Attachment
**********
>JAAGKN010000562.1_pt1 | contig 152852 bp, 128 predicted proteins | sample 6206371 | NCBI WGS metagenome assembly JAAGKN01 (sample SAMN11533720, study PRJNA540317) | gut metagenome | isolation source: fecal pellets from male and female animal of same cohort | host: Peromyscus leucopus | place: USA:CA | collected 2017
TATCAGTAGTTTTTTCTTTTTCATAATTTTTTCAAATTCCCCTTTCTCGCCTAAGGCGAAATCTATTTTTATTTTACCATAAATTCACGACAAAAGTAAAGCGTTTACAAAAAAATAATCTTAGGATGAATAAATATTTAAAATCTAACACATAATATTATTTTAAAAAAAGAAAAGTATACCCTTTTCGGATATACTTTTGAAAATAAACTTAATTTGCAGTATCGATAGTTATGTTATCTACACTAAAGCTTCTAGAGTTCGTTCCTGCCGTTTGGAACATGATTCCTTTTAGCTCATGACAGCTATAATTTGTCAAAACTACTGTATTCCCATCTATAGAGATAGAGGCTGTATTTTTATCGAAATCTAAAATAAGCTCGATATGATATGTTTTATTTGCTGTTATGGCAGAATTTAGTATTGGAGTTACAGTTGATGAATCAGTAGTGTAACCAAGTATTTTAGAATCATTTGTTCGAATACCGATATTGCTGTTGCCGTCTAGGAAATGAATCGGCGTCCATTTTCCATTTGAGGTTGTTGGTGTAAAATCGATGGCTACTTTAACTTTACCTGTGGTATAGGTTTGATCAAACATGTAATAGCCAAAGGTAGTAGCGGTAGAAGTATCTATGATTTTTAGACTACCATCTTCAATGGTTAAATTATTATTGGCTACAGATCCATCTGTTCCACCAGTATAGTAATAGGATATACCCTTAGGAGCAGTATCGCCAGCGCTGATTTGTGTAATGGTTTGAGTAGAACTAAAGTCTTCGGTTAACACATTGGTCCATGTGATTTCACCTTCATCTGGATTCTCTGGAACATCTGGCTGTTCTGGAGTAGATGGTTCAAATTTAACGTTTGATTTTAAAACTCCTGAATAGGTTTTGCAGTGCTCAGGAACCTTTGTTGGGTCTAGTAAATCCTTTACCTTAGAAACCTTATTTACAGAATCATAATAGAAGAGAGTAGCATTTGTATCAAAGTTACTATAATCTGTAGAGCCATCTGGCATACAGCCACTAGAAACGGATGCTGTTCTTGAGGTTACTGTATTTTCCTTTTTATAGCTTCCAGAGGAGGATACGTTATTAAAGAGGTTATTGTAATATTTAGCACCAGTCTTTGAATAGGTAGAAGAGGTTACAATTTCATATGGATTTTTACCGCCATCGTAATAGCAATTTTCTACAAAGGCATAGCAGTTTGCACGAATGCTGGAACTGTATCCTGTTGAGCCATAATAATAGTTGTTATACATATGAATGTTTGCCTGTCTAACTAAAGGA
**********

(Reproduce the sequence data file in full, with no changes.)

>JAAGKN010000562.1_pt1 | contig 152852 bp, 128 predicted proteins | sample 6206371 | NCBI WGS metagenome assembly JAAGKN01 (sample SAMN11533720, study PRJNA540317) | gut metagenome | isolation source: fecal pellets from male and female animal of same cohort | host: Peromyscus leucopus | place: USA:CA | collected 2017
TATCAGTAGTTTTTTCTTTTTCATAATTTTTTCAAATTCCCCTTTCTCGCCTAAGGCGAAATCTATTTTTATTTTACCATAAATTCACGACAAAAGTAAAGCGTTTACAAAAAAATAATCTTAGGATGAATAAATATTTAAAATCTAACACATAATATTATTTTAAAAAAAGAAAAGTATACCCTTTTCGGATATACTTTTGAAAATAAACTTAATTTGCAGTATCGATAGTTATGTTATCTACACTAAAGCTTCTAGAGTTCGTTCCTGCCGTTTGGAACATGATTCCTTTTAGCTCATGACAGCTATAATTTGTCAAAACTACTGTATTCCCATCTATAGAGATAGAGGCTGTATTTTTATCGAAATCTAAAATAAGCTCGATATGATATGTTTTATTTGCTGTTATGGCAGAATTTAGTATTGGAGTTACAGTTGATGAATCAGTAGTGTAACCAAGTATTTTAGAATCATTTGTTCGAATACCGATATTGCTGTTGCCGTCTAGGAAATGAATCGGCGTCCATTTTCCATTTGAGGTTGTTGGTGTAAAATCGATGGCTACTTTAACTTTACCTGTGGTATAGGTTTGATCAAACATGTAATAGCCAAAGGTAGTAGCGGTAGAAGTATCTATGATTTTTAGACTACCATCTTCAATGGTTAAATTATTATTGGCTACAGATCCATCTGTTCCACCAGTATAGTAATAGGATATACCCTTAGGAGCAGTATCGCCAGCGCTGATTTGTGTAATGGTTTGAGTAGAACTAAAGTCTTCGGTTAACACATTGGTCCATGTGATTTCACCTTCATCTGGATTCTCTGGAACATCTGGCTGTTCTGGAGTAGATGGTTCAAATTTAACGTTTGATTTTAAAACTCCTGAATAGGTTTTGCAGTGCTCAGGAACCTTTGTTGGGTCTAGTAAATCCTTTACCTTAGAAACCTTATTTACAGAATCATAATAGAAGAGAGTAGCATTTGTATCAAAGTTACTATAATCTGTAGAGCCATCTGGCATACAGCCACTAGAAACGGATGCTGTTCTTGAGGTTACTGTATTTTCCTTTTTATAGCTTCCAGAGGAGGATACGTTATTAAAGAGGTTATTGTAATATTTAGCACCAGTCTTTGAATAGGTAGAAGAGGTTACAATTTCATATGGATTTTTACCGCCATCGTAATAGCAATTTTCTACAAAGGCATAGCAGTTTGCACGAATGCTGGAACTGTATCCTGTTGAGCCATAATAATAGTTGTTATACATATGAATGTTTGCCTGTCTAACTAAAGGA